Joe Goddard - Electric Lines
The magic trick of dance music has always been its simplicity. And Joe Goddard, in his work with British electro-everythingandthekitchensink outfit Hot Chip, has lent a textured, sumptuous underbelly to occasionally cartoon proceedings. Often acting as the droopy, languid aperitif to lead singer Alexis Taylor’s elastic sound, it’s in solo records and side projects like The 2 Bears that Goddard’s voice and structural knack have slowly flourished.
It’s strange to think that Hot Chip formed in the year 2000. The band has done marathon laps since their early forays into noodley electronica and hum-drum New Order sketches like “Crap Kraft Dinner”, from 2004’s Coming On Strong. That sense of history is key, as on Goddard’s second full-length solo record Electric Lines we witness a shy talent dance around the moonlight of his own melodies, even as we’re often left wanting more from unfocused, or undeveloped musical sketches.
At thirteen tracks, and running just over an hour, Goddard whisks us through many of his favorite song styles. Some, like the skittish and ethereal “Truth Is Light”, recall more distant 90s roots that inspired the Hot Chip phenom. The Aphex drums hold up decades later, and it’s a treat to see space made for instrumentals throughout the album, including the blippy “Lasers” and languid, meditative “Bumps”.
Elsewhere, fiery diva samples set the scene. Album opener “Ordinary Madness” conjures a bouncy rhythm that mixes new wave gloss and glancing, dramatic vocals from English singer SLO that recall the melancholy timbre of Bat For Lashes. She reappears on “Music is the Answer”, a lead single for the album, but that same magic struggles to materialize. Goddard offers up music as an easy solution for the difficulties of the day, imagining the dancefloor as a regenerative space for diffuse emotions, but instead often gets bogged down in his own laddish impulses. Far better is title track “Electric Lines”, which makes liberal use of Hot Chip alum Alexis Taylor, his voice recalling the chilly, terrestrial melancholy of 2006’s “And I Was A Boy From School”. Taylor’s voice mutates slowly, from saddened raver to pining robot, recalling the plaintive, deceptively vulnerable moments in LCD Soundsystem’s catalog as he frets over a culture obsessed with “replacing the things from last year”. Goddard is there too, with his characteristic low, mournful drone, but it’s more than a bit telling when the standout track from this solo record is essentially a b-side from his established band.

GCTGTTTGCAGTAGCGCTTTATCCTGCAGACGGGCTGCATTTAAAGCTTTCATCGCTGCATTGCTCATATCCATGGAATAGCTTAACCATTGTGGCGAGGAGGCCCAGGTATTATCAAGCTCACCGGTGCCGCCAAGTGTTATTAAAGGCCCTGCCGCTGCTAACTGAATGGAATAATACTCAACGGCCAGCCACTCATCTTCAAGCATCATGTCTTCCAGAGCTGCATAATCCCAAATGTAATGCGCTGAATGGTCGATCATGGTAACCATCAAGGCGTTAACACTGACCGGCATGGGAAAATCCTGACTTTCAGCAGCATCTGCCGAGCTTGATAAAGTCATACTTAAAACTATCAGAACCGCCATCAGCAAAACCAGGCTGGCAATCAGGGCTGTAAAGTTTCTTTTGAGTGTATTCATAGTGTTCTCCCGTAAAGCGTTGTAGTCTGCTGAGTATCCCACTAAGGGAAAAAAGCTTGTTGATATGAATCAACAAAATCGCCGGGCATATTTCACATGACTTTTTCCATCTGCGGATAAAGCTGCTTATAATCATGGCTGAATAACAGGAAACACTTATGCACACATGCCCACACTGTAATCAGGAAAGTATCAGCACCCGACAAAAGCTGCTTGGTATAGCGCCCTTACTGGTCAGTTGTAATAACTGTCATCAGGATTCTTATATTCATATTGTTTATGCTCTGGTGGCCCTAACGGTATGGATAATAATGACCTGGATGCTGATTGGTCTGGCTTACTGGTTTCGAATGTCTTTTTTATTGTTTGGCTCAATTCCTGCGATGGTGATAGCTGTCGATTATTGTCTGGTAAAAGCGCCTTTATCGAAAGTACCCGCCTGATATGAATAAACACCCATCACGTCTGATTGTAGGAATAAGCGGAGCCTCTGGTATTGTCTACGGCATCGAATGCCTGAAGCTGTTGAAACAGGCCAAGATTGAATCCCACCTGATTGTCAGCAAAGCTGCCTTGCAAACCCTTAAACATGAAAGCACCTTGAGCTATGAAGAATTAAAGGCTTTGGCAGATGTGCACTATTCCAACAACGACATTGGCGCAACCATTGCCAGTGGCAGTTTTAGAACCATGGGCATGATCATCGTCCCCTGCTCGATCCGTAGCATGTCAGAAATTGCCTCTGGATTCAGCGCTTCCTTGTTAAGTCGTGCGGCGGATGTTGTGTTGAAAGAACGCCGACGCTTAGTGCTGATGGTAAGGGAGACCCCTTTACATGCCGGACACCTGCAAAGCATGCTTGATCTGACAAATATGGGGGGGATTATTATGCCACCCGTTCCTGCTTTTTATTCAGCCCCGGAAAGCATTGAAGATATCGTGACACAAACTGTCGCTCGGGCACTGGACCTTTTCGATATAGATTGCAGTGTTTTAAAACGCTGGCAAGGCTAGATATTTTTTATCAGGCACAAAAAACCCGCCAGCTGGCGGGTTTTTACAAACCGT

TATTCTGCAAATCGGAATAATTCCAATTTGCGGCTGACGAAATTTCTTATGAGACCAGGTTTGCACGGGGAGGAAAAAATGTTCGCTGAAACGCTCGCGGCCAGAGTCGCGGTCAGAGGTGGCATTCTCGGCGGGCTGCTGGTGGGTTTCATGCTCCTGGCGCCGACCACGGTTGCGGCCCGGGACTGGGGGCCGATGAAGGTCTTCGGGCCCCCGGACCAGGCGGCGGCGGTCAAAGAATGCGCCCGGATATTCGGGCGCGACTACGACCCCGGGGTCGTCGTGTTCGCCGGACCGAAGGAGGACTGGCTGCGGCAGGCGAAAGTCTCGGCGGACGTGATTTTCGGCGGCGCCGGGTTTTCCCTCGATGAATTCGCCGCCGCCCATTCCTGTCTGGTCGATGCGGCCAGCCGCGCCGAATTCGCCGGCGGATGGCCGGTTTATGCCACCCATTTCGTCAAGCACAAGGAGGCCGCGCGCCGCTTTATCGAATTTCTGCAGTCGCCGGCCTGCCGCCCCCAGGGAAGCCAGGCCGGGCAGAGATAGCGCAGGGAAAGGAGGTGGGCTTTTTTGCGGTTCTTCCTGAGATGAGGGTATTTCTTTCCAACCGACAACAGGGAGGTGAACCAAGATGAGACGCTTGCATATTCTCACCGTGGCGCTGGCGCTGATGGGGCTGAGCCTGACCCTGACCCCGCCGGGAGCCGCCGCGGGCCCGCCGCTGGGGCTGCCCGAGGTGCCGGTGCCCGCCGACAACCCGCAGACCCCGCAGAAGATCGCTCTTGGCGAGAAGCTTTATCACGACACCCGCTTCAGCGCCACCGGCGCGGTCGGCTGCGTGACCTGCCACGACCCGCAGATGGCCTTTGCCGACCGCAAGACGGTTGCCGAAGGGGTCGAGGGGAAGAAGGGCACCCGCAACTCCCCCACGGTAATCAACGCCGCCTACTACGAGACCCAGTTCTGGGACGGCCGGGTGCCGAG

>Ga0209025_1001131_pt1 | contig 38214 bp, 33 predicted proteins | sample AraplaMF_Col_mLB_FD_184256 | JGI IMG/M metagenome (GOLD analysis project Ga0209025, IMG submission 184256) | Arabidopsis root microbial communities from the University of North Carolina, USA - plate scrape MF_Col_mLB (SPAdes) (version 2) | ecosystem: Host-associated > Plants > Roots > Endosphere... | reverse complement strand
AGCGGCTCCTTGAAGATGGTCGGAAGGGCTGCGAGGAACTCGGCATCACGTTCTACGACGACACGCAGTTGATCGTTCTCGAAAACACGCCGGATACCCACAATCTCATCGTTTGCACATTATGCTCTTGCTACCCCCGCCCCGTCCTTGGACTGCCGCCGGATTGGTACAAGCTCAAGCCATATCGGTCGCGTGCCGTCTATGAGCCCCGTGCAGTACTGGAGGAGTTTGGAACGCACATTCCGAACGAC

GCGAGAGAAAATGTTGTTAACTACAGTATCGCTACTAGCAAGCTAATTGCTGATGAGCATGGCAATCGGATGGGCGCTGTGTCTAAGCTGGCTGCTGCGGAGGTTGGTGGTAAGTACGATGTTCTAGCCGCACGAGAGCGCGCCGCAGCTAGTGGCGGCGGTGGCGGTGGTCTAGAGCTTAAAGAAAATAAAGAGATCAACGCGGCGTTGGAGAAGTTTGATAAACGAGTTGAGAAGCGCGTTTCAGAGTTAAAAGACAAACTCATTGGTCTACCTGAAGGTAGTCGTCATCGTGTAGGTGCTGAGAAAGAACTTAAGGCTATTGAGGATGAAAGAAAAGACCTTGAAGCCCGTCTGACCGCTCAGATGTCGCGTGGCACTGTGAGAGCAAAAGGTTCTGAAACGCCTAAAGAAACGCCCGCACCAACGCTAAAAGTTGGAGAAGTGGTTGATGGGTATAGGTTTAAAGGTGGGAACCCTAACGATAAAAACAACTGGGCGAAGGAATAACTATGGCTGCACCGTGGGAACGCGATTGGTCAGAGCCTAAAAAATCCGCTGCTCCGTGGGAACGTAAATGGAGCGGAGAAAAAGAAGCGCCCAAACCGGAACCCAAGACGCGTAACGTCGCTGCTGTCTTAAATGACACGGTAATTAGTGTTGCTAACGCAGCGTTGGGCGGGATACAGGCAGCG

Hot Chip aficionados will also recall the band’s winking affection for nonsense songs. Electric Lines contains a variety of them. While some, such as “Home”, make use of engaging samples and manage to conjure a sense of fun and freedom, others seem stuck in their demo phase. “Children”, particularly with its oddly warped vocals, could have marked a more experimental moment for the record. Instead it devolves into an itinerant club track, at best a forgettable Daft Punk knock-off. Ditto “Funk You Up”, which merges low-bit video game music and an awful chorus worthy of Bruno Mars, et al. Years ago, before you’d gotten the sense that Hot Chip had found a voice, they relied on crass tracks like this. Now it just smacks of laziness.
For an album that attempts to join together the diffuse strands of electronic music, its cherry-picking ethos often leaves Goddard shrouded in the background. He’ll show up occasionally, hovering around the edges of songs like “Human Heart” as a distant, mechanical presence. But even on the better songs on the album, well-produced tracks such as “Lose Your Love” and “Home”, his intention seems vague, leaving heaping samples to carry the heavy load. The album then, as so many of its extended family, never rises beyond a haphazard assortment of cuts. Some shine, some fade, and most fizzle out.